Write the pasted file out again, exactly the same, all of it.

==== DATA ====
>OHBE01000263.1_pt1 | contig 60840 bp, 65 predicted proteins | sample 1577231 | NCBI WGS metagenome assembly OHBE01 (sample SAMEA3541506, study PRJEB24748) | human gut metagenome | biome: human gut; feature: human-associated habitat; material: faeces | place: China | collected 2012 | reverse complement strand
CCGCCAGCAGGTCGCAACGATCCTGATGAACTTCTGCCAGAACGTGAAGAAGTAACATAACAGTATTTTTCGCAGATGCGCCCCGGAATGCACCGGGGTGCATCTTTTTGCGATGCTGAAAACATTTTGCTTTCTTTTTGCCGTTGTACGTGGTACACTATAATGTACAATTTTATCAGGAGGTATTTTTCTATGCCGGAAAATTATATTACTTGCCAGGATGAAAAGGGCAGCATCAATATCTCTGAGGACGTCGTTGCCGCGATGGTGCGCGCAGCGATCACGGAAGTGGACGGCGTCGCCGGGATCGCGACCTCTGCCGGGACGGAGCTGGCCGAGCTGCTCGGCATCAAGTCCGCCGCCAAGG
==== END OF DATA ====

>OHBE01000263.1_pt1 | contig 60840 bp, 65 predicted proteins | sample 1577231 | NCBI WGS metagenome assembly OHBE01 (sample SAMEA3541506, study PRJEB24748) | human gut metagenome | biome: human gut; feature: human-associated habitat; material: faeces | place: China | collected 2012 | reverse complement strand
CCGCCAGCAGGTCGCAACGATCCTGATGAACTTCTGCCAGAACGTGAAGAAGTAACATAACAGTATTTTTCGCAGATGCGCCCCGGAATGCACCGGGGTGCATCTTTTTGCGATGCTGAAAACATTTTGCTTTCTTTTTGCCGTTGTACGTGGTACACTATAATGTACAATTTTATCAGGAGGTATTTTTCTATGCCGGAAAATTATATTACTTGCCAGGATGAAAAGGGCAGCATCAATATCTCTGAGGACGTCGTTGCCGCGATGGTGCGCGCAGCGATCACGGAAGTGGACGGCGTCGCCGGGATCGCGACCTCTGCCGGGACGGAGCTGGCCGAGCTGCTCGGCATCAAGTCCGCCGCCAAGG